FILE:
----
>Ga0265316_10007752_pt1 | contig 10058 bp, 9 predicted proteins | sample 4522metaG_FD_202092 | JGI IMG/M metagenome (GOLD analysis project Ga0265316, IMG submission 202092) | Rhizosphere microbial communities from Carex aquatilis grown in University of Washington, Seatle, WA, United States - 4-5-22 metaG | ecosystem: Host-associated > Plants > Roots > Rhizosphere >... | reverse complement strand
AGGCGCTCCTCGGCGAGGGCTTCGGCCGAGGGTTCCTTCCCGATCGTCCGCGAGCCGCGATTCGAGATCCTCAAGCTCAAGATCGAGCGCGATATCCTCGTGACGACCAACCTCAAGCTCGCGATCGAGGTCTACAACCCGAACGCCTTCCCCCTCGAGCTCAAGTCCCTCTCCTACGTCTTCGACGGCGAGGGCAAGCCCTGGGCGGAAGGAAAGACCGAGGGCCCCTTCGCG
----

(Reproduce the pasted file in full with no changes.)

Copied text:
>Ga0265316_10007752_pt1 | contig 10058 bp, 9 predicted proteins | sample 4522metaG_FD_202092 | JGI IMG/M metagenome (GOLD analysis project Ga0265316, IMG submission 202092) | Rhizosphere microbial communities from Carex aquatilis grown in University of Washington, Seatle, WA, United States - 4-5-22 metaG | ecosystem: Host-associated > Plants > Roots > Rhizosphere >... | reverse complement strand
AGGCGCTCCTCGGCGAGGGCTTCGGCCGAGGGTTCCTTCCCGATCGTCCGCGAGCCGCGATTCGAGATCCTCAAGCTCAAGATCGAGCGCGATATCCTCGTGACGACCAACCTCAAGCTCGCGATCGAGGTCTACAACCCGAACGCCTTCCCCCTCGAGCTCAAGTCCCTCTCCTACGTCTTCGACGGCGAGGGCAAGCCCTGGGCGGAAGGAAAGACCGAGGGCCCCTTCGCG